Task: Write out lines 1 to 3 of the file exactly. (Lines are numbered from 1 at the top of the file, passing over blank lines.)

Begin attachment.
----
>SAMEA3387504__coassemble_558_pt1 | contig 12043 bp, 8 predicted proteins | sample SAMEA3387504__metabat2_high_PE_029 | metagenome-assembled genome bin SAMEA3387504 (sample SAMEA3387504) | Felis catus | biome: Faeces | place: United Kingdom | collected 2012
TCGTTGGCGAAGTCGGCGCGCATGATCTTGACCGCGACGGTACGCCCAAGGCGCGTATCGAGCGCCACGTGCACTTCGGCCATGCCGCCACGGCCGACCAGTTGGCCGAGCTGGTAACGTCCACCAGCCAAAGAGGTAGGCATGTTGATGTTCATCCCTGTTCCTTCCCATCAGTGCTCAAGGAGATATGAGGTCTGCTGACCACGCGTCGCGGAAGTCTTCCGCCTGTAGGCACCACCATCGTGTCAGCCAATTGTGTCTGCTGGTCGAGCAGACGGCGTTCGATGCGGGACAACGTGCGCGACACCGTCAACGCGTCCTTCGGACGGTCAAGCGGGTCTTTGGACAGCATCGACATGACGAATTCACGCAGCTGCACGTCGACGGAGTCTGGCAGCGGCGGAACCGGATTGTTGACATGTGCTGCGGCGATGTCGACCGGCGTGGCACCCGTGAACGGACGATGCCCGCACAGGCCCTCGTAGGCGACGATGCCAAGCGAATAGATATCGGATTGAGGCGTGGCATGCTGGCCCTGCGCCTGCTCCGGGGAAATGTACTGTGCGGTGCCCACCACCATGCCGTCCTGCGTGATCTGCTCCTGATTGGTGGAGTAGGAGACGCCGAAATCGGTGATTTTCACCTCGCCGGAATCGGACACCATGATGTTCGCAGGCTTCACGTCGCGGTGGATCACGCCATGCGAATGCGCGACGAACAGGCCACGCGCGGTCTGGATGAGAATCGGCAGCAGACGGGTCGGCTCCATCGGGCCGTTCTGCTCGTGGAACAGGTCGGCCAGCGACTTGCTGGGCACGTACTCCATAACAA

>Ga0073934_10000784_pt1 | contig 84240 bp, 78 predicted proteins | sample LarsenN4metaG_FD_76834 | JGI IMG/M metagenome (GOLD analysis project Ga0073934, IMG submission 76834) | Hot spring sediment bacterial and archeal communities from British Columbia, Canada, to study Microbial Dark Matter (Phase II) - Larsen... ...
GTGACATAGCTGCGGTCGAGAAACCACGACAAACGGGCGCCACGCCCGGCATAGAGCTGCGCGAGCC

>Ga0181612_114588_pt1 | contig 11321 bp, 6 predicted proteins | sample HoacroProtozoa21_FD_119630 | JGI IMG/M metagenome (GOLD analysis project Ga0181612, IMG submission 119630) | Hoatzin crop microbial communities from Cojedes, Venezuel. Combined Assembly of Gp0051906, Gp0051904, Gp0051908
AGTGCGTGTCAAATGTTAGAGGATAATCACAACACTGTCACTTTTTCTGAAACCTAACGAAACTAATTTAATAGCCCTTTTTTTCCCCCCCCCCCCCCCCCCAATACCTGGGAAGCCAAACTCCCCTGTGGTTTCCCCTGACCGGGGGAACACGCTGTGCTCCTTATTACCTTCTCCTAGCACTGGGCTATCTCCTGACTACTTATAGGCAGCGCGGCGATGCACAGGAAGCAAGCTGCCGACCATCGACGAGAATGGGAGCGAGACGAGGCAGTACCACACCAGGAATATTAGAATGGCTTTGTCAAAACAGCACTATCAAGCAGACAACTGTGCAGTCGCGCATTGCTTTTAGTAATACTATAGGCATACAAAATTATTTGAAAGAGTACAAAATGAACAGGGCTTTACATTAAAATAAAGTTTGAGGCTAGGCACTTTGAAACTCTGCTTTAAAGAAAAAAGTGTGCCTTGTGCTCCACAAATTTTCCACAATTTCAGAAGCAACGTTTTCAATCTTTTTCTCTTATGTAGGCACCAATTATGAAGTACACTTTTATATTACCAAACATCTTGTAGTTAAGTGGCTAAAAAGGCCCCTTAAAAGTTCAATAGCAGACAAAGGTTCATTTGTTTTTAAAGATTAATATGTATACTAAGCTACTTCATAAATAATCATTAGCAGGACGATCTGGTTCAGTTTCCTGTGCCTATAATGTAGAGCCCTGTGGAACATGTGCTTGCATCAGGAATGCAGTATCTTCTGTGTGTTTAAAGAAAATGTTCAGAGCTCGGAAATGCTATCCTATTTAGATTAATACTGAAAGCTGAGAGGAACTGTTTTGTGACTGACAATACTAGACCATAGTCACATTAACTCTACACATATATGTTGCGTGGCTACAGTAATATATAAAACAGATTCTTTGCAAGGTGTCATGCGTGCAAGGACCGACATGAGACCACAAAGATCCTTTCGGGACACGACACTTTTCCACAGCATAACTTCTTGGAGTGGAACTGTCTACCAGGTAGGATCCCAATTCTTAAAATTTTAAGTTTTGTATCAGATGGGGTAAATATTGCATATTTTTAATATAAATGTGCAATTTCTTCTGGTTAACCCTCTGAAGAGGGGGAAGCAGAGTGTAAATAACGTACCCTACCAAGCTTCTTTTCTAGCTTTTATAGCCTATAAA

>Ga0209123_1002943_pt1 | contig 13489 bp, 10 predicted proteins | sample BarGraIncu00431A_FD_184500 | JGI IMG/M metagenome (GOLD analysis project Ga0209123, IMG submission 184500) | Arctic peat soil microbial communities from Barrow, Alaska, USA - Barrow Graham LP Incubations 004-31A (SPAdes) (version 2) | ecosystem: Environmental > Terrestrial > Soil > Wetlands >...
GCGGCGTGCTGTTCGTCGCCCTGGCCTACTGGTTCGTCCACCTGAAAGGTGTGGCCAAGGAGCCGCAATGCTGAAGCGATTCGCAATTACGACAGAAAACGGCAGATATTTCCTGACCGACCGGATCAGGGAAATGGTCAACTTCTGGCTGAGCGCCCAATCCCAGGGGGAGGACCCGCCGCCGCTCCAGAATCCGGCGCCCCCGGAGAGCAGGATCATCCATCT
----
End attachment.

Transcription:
>SAMEA3387504__coassemble_558_pt1 | contig 12043 bp, 8 predicted proteins | sample SAMEA3387504__metabat2_high_PE_029 | metagenome-assembled genome bin SAMEA3387504 (sample SAMEA3387504) | Felis catus | biome: Faeces | place: United Kingdom | collected 2012
TCGTTGGCGAAGTCGGCGCGCATGATCTTGACCGCGACGGTACGCCCAAGGCGCGTATCGAGCGCCACGTGCACTTCGGCCATGCCGCCACGGCCGACCAGTTGGCCGAGCTGGTAACGTCCACCAGCCAAAGAGGTAGGCATGTTGATGTTCATCCCTGTTCCTTCCCATCAGTGCTCAAGGAGATATGAGGTCTGCTGACCACGCGTCGCGGAAGTCTTCCGCCTGTAGGCACCACCATCGTGTCAGCCAATTGTGTCTGCTGGTCGAGCAGACGGCGTTCGATGCGGGACAACGTGCGCGACACCGTCAACGCGTCCTTCGGACGGTCAAGCGGGTCTTTGGACAGCATCGACATGACGAATTCACGCAGCTGCACGTCGACGGAGTCTGGCAGCGGCGGAACCGGATTGTTGACATGTGCTGCGGCGATGTCGACCGGCGTGGCACCCGTGAACGGACGATGCCCGCACAGGCCCTCGTAGGCGACGATGCCAAGCGAATAGATATCGGATTGAGGCGTGGCATGCTGGCCCTGCGCCTGCTCCGGGGAAATGTACTGTGCGGTGCCCACCACCATGCCGTCCTGCGTGATCTGCTCCTGATTGGTGGAGTAGGAGACGCCGAAATCGGTGATTTTCACCTCGCCGGAATCGGACACCATGATGTTCGCAGGCTTCACGTCGCGGTGGATCACGCCATGCGAATGCGCGACGAACAGGCCACGCGCGGTCTGGATGAGAATCGGCAGCAGACGGGTCGGCTCCATCGGGCCGTTCTGCTCGTGGAACAGGTCGGCCAGCGACTTGCTGGGCACGTACTCCATAACAA

>Ga0073934_10000784_pt1 | contig 84240 bp, 78 predicted proteins | sample LarsenN4metaG_FD_76834 | JGI IMG/M metagenome (GOLD analysis project Ga0073934, IMG submission 76834) | Hot spring sediment bacterial and archeal communities from British Columbia, Canada, to study Microbial Dark Matter (Phase II) - Larsen... ...